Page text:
massSD 0·77 0·93 2·59 1·13 0·74 1·05 0·52 0·56 0·71 0·77
TarsusMean14·519·720·020·220·120·2
lengthSD 0·39 0·37 0·27 0·24 0·38 0·07

Using the three reproductive output variables of five years, anova did not show differences between control and experimental populations in either species (Table 3). To analyse the effects of treatment and year on the two condition variables, ancova was applied with brood size and hatching date as covariates. The body mass of great tit nestlings was found to be significantly reduced when they bred sympatrically with blue tit. On the other hand, the presence of great tit did not affect the condition of blue tit nestlings (Table 4). Tarsus length was measured in the last three experimental years only. There was no significant difference in tarsus length between control and experimental nests in either species, while year significantly affected the tarsus length of nestlings in both species (Table 5).

Table 3.  Two-way anova on effects of treatment and year on reproductive output variables of great and blue tit for 5 years
Clutch sizeBrood sizeNumber fledged
Sourced.f.MSFPMSFPMSFP
Great tit
Treatment10·00010·660·420·00010·170·710·00131·360·25
Year40·00094·910·0020·00040·700·630·00020·220·89
Year × treatment40·00021·270·290·00030·520·740·00141·560·20
Blue tit
Treatment10·00010·070·790·00050·760·390·00050·160·69
Year40·00082·180·080·00172·960·020·00351·210·31
Year × treatment40·00020·440·780·00030·470·760·00411·400·24
Table 4.  Result of ancova on effect of treatment and year on body mass of great and blue tit nestlings for 5 years. Brood size and date of hatching were included as covariate
Great titBlue tit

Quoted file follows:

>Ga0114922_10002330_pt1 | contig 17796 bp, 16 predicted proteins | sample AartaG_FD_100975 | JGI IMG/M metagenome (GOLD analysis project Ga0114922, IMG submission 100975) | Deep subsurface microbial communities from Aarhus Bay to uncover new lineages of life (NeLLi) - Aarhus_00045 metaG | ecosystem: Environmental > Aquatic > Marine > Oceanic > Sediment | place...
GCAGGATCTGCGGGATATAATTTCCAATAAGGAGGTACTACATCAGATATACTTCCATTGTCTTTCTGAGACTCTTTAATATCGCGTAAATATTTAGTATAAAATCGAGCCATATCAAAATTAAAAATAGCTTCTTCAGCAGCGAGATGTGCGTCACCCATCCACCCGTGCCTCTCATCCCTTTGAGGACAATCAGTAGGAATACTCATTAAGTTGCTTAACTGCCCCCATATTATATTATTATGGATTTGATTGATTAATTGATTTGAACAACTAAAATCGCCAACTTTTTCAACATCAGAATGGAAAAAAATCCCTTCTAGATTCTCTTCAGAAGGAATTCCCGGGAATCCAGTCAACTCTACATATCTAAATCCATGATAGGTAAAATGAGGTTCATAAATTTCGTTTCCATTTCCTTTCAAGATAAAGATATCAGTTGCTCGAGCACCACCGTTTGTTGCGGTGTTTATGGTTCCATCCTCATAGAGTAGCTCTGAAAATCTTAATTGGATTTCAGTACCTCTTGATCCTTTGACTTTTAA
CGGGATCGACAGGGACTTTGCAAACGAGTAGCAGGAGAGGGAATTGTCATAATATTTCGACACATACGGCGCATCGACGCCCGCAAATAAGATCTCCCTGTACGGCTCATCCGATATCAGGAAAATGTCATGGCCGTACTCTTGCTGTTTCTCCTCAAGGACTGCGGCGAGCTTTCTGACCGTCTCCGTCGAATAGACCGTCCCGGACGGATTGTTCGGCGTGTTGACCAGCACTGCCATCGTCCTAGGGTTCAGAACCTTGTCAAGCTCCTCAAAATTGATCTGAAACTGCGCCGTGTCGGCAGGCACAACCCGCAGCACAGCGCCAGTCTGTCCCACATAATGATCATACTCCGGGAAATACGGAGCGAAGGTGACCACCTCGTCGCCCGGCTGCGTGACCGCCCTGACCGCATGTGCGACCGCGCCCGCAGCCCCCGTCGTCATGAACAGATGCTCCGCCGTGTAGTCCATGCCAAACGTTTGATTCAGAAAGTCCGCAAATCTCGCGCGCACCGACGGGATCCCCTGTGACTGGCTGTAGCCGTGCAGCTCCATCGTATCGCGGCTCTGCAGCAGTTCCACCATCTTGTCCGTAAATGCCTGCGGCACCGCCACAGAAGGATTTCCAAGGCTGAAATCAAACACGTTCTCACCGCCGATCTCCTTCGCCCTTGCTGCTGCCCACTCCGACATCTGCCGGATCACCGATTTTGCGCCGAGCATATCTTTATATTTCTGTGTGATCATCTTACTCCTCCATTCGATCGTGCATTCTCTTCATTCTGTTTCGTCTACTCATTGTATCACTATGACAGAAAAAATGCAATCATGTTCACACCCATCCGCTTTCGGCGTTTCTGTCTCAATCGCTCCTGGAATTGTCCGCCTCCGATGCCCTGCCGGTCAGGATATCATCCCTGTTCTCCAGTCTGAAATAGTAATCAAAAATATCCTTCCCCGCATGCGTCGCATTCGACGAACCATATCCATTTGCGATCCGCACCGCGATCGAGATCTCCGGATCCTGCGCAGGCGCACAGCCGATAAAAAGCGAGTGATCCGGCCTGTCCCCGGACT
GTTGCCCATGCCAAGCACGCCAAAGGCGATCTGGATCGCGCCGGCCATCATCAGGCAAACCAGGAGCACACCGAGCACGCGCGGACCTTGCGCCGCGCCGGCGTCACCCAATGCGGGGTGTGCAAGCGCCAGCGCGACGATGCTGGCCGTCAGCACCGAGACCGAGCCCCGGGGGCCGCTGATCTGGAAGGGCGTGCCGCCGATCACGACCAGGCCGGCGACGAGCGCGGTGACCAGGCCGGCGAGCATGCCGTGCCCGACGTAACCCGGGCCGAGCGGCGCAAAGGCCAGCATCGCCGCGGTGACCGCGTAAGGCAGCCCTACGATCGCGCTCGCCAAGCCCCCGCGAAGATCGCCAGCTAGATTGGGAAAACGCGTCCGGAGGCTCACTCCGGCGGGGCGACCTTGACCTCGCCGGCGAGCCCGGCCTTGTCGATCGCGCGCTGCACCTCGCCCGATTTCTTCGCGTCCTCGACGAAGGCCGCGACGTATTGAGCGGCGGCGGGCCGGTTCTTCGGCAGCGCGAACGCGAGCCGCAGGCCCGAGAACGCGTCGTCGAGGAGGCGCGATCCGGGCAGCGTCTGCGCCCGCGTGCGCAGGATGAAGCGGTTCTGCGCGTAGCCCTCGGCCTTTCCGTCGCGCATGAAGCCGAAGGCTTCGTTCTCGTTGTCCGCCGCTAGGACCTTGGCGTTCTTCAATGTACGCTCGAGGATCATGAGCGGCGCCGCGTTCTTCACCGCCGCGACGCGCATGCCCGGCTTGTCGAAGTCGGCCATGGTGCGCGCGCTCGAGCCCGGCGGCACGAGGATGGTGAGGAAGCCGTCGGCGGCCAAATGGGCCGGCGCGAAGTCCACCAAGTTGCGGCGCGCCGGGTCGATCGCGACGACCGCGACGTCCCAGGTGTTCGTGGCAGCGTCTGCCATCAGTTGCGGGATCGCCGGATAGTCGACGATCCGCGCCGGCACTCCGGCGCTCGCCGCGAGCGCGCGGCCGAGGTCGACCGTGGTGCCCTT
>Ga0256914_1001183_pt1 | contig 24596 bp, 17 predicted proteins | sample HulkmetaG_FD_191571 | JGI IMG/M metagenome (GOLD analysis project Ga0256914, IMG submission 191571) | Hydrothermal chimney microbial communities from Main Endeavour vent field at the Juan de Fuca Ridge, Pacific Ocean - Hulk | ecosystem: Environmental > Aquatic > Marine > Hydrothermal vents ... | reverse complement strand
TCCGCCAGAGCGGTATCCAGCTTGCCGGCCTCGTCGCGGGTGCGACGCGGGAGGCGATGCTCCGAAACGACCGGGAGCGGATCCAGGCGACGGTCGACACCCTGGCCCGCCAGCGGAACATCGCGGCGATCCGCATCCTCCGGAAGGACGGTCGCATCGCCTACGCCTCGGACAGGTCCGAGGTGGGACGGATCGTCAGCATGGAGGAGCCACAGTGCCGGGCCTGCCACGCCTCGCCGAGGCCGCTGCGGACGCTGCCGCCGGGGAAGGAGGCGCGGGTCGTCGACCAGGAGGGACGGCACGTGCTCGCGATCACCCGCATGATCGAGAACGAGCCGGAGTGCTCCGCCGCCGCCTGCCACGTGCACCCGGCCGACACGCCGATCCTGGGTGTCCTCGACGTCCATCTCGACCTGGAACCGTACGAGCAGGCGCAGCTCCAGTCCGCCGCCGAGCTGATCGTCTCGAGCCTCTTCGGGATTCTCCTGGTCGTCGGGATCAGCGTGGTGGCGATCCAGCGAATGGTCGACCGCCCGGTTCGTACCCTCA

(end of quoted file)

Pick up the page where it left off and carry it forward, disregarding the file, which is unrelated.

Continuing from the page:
Sourced.f.MSFPd.f.MSFP
Treatment10·0040 8·850·00410·0010 2·710·10
Year40·011926·300·000140·1404370·480·0001
Year × treatment40·0009 1·980·1140·0002 0·390·82
Brood size10·0004 0·850·3610·0008 2·040·16
Error700·0005  1010·0004  
Treatment10·0037 8·290·005310·0009 2·250·14
Year40·012026·500·000140·1108286·640·0001
Year × treatment40·0010 2·210·0840·0002 0·370·83
Hatching date10·0005 1·030·3110·0001 0·0070·93
Error700·0005  1010·0004  
Table 5.  Result of ancova on effect of treatment and year on tarsus length of great and blue tit nestlings for 3 years (1984, 1986, 1987). Brood size and date of hatching were included as covariate
Great titBlue tit
Sourced.f.MSFPd.f.MSFP
Treatment10·0002 1·430·2410·0002 0·380·54
Year20·011380·280·000120·2827494·430·0001
Year × treatment20·0001 0·040·9620·0002 0·420·66
Brood size10·0001 0·180·6710·0001 0·200·66
Error420·0001  680·0006  
Treatment10·0002 1·400·2410·0003 0·540·46
Year20·011782·940·000120·2661466·680·0001
Year × treatment20·0001 0·020·9820·0003 0·470·63
Hatching date10·0001 0·050·8310·0002 0·390·54
Error420·0001  680·0006  

All the five fitness variables showed a significant variation among years, however no indication was found for interaction between year and treatment in any of the five dependent variables in either species. In short, these results show that the presence of blue tit affected the fledging weight only of chicks of great tit but not the other reproductive success variables.

Nestling diet and caterpillar supply